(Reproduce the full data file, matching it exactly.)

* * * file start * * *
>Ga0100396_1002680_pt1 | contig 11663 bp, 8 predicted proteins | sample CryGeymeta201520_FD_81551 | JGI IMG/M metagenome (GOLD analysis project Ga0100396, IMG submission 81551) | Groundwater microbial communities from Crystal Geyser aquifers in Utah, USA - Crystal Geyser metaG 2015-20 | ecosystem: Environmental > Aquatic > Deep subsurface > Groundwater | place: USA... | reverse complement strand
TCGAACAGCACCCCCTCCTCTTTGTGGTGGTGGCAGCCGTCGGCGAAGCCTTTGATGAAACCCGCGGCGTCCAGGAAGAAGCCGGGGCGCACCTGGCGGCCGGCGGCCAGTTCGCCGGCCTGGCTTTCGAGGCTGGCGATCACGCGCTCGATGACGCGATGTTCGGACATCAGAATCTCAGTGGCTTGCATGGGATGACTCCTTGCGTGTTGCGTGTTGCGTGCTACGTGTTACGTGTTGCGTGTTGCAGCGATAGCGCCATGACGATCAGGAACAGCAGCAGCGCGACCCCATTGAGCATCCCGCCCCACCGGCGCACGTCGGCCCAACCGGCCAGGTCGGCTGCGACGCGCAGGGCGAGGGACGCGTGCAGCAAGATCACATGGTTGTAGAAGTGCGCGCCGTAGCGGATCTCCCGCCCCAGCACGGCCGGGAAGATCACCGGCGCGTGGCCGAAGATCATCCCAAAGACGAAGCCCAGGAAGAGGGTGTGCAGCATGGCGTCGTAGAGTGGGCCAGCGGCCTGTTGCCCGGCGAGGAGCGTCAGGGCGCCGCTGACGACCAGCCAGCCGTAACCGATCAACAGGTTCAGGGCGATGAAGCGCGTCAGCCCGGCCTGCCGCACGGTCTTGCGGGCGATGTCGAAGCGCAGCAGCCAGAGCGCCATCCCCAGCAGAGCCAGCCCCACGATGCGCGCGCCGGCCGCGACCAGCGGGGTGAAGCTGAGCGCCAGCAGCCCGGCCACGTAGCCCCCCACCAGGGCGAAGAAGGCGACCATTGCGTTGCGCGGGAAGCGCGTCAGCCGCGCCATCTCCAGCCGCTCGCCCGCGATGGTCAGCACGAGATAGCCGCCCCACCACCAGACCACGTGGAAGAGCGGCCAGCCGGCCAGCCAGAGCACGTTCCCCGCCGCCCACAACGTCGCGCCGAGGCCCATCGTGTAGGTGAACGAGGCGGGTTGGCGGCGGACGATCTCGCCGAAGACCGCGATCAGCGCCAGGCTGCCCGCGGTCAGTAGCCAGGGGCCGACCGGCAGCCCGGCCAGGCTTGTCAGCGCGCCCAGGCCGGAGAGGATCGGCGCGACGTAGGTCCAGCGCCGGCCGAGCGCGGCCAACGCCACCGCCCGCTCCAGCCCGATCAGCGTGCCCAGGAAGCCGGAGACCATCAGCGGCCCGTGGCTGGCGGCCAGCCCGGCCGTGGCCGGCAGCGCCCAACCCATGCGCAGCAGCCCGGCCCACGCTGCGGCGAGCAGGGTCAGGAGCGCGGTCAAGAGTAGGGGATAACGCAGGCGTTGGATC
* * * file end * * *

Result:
>Ga0100396_1002680_pt1 | contig 11663 bp, 8 predicted proteins | sample CryGeymeta201520_FD_81551 | JGI IMG/M metagenome (GOLD analysis project Ga0100396, IMG submission 81551) | Groundwater microbial communities from Crystal Geyser aquifers in Utah, USA - Crystal Geyser metaG 2015-20 | ecosystem: Environmental > Aquatic > Deep subsurface > Groundwater | place: USA... | reverse complement strand
TCGAACAGCACCCCCTCCTCTTTGTGGTGGTGGCAGCCGTCGGCGAAGCCTTTGATGAAACCCGCGGCGTCCAGGAAGAAGCCGGGGCGCACCTGGCGGCCGGCGGCCAGTTCGCCGGCCTGGCTTTCGAGGCTGGCGATCACGCGCTCGATGACGCGATGTTCGGACATCAGAATCTCAGTGGCTTGCATGGGATGACTCCTTGCGTGTTGCGTGTTGCGTGCTACGTGTTACGTGTTGCGTGTTGCAGCGATAGCGCCATGACGATCAGGAACAGCAGCAGCGCGACCCCATTGAGCATCCCGCCCCACCGGCGCACGTCGGCCCAACCGGCCAGGTCGGCTGCGACGCGCAGGGCGAGGGACGCGTGCAGCAAGATCACATGGTTGTAGAAGTGCGCGCCGTAGCGGATCTCCCGCCCCAGCACGGCCGGGAAGATCACCGGCGCGTGGCCGAAGATCATCCCAAAGACGAAGCCCAGGAAGAGGGTGTGCAGCATGGCGTCGTAGAGTGGGCCAGCGGCCTGTTGCCCGGCGAGGAGCGTCAGGGCGCCGCTGACGACCAGCCAGCCGTAACCGATCAACAGGTTCAGGGCGATGAAGCGCGTCAGCCCGGCCTGCCGCACGGTCTTGCGGGCGATGTCGAAGCGCAGCAGCCAGAGCGCCATCCCCAGCAGAGCCAGCCCCACGATGCGCGCGCCGGCCGCGACCAGCGGGGTGAAGCTGAGCGCCAGCAGCCCGGCCACGTAGCCCCCCACCAGGGCGAAGAAGGCGACCATTGCGTTGCGCGGGAAGCGCGTCAGCCGCGCCATCTCCAGCCGCTCGCCCGCGATGGTCAGCACGAGATAGCCGCCCCACCACCAGACCACGTGGAAGAGCGGCCAGCCGGCCAGCCAGAGCACGTTCCCCGCCGCCCACAACGTCGCGCCGAGGCCCATCGTGTAGGTGAACGAGGCGGGTTGGCGGCGGACGATCTCGCCGAAGACCGCGATCAGCGCCAGGCTGCCCGCGGTCAGTAGCCAGGGGCCGACCGGCAGCCCGGCCAGGCTTGTCAGCGCGCCCAGGCCGGAGAGGATCGGCGCGACGTAGGTCCAGCGCCGGCCGAGCGCGGCCAACGCCACCGCCCGCTCCAGCCCGATCAGCGTGCCCAGGAAGCCGGAGACCATCAGCGGCCCGTGGCTGGCGGCCAGCCCGGCCGTGGCCGGCAGCGCCCAACCCATGCGCAGCAGCCCGGCCCACGCTGCGGCGAGCAGGGTCAGGAGCGCGGTCAAGAGTAGGGGATAACGCAGGCGTTGGATC